It is a skilful writer indeed who can captivate a reader, transport them to a new place and situation, introduce them to new people,, and then hold them there throughout the story. Carol Ann Kauffman is one such writer. Having been impressed by her writing style when reading her fantasy novella 'Red Sarah', which I enjoyed immensely, I was keen to pick up another of her works.

'January Black Ice' is a delightful, feel-good cozy mystery. The story is really well written. It flows easily, has great variation in pace and tone where it's needed, and maintains a high level of engagement between the readers and the characters through tense and relaxed moments alike.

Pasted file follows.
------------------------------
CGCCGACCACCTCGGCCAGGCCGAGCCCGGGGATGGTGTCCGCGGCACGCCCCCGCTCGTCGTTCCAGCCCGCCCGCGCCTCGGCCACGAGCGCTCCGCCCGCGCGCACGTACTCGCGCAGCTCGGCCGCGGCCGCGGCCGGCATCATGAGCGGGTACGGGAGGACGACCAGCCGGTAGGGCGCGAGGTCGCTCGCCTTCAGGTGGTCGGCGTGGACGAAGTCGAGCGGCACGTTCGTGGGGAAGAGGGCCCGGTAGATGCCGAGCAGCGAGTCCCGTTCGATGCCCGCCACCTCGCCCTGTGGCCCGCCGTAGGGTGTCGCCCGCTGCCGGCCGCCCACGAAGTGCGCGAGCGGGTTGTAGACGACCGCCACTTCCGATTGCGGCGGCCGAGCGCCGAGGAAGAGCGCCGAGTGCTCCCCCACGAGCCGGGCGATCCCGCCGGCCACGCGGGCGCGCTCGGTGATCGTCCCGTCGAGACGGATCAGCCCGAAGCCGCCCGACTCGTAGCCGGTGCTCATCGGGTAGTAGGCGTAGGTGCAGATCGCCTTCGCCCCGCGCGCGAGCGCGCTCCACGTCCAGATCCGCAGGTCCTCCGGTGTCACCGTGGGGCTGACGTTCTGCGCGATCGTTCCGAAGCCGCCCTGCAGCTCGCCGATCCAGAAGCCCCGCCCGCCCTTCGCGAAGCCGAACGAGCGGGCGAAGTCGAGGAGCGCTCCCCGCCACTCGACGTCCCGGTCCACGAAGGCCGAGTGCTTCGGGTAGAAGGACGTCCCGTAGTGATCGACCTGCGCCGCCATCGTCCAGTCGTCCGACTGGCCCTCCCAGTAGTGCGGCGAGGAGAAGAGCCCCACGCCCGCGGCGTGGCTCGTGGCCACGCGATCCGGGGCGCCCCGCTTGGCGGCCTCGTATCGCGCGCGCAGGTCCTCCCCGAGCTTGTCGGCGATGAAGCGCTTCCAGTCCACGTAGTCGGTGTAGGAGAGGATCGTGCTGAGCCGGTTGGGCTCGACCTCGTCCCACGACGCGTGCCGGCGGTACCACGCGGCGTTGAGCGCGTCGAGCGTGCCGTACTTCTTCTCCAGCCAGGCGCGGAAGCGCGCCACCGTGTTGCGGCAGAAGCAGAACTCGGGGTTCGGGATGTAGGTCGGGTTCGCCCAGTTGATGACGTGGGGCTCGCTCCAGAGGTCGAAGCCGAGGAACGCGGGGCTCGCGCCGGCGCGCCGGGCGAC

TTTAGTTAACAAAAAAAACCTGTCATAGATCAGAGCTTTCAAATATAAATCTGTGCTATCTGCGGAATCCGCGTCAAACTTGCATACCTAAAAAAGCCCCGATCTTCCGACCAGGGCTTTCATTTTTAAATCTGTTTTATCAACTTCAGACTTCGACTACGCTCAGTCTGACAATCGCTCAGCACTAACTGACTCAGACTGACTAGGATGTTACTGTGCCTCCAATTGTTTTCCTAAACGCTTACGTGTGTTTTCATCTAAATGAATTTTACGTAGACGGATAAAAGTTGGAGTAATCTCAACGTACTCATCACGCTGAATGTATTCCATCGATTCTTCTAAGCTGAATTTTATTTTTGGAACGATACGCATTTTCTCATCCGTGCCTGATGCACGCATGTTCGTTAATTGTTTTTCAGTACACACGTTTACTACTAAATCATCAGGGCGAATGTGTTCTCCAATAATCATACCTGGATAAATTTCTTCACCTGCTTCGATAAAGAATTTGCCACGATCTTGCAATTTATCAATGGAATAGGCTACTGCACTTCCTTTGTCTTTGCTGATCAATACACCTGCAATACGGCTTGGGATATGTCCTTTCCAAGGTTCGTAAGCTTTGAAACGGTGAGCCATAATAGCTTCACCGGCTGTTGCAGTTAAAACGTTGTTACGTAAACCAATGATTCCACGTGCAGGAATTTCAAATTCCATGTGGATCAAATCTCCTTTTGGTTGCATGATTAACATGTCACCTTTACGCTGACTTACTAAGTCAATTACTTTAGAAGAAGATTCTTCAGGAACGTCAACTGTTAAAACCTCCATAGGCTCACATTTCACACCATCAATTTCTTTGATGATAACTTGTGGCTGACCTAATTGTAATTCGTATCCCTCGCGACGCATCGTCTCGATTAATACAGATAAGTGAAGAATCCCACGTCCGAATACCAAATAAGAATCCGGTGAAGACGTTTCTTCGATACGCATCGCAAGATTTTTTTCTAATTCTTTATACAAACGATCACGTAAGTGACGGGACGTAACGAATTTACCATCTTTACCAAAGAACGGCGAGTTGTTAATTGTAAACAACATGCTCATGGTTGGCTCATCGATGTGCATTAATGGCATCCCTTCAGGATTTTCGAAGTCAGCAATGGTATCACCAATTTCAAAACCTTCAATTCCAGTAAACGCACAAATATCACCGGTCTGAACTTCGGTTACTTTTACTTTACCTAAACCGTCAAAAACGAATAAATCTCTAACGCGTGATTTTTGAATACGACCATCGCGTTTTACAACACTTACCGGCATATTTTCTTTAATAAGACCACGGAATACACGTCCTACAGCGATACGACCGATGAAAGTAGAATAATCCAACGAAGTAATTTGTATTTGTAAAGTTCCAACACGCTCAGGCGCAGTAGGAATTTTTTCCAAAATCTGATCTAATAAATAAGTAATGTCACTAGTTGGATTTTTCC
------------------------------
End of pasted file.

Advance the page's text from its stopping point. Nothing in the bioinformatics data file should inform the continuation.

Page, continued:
Kauffman writes lively, likeable characters whose stories intertwine in such a way that the reader thinks it's going to be a romance until the mystery bursts onto the page in front of them, seamlessly turning the story in a new direction for local journalist Cat and for Carter, the mysteeious new guy in town.

I thoroughly enjoyed this book, and I'm pleased to see that there are more titles in the series. I'm definitely looking forward to spending more time with Cat Collier. Kindle Edition